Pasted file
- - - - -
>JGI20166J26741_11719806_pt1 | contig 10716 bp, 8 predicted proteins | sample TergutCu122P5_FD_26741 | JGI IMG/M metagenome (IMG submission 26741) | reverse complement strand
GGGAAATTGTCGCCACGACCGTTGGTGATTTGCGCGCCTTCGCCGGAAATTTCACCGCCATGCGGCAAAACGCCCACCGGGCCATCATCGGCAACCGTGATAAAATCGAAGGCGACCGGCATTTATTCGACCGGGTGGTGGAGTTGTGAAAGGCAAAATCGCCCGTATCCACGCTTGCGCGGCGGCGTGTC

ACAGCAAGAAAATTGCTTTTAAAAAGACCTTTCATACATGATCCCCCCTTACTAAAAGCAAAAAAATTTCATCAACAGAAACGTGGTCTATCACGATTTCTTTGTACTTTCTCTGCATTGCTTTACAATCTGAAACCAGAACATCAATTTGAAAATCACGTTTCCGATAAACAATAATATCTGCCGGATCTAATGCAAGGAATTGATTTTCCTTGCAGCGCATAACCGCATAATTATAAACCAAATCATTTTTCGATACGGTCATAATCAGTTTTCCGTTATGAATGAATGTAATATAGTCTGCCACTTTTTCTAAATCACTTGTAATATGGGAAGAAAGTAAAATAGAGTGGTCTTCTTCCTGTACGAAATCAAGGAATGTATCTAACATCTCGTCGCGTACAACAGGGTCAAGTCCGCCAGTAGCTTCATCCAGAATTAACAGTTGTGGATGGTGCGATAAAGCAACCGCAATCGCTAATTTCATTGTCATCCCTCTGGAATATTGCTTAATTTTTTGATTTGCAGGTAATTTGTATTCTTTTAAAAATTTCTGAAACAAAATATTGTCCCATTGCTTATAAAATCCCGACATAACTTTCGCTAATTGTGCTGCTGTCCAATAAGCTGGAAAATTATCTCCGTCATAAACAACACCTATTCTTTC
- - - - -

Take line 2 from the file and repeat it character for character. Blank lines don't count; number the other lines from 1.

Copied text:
GGGAAATTGTCGCCACGACCGTTGGTGATTTGCGCGCCTTCGCCGGAAATTTCACCGCCATGCGGCAAAACGCCCACCGGGCCATCATCGGCAACCGTGATAAAATCGAAGGCGACCGGCATTTATTCGACCGGGTGGTGGAGTTGTGAAAGGCAAAATCGCCCGTATCCACGCTTGCGCGGCGGCGTGTC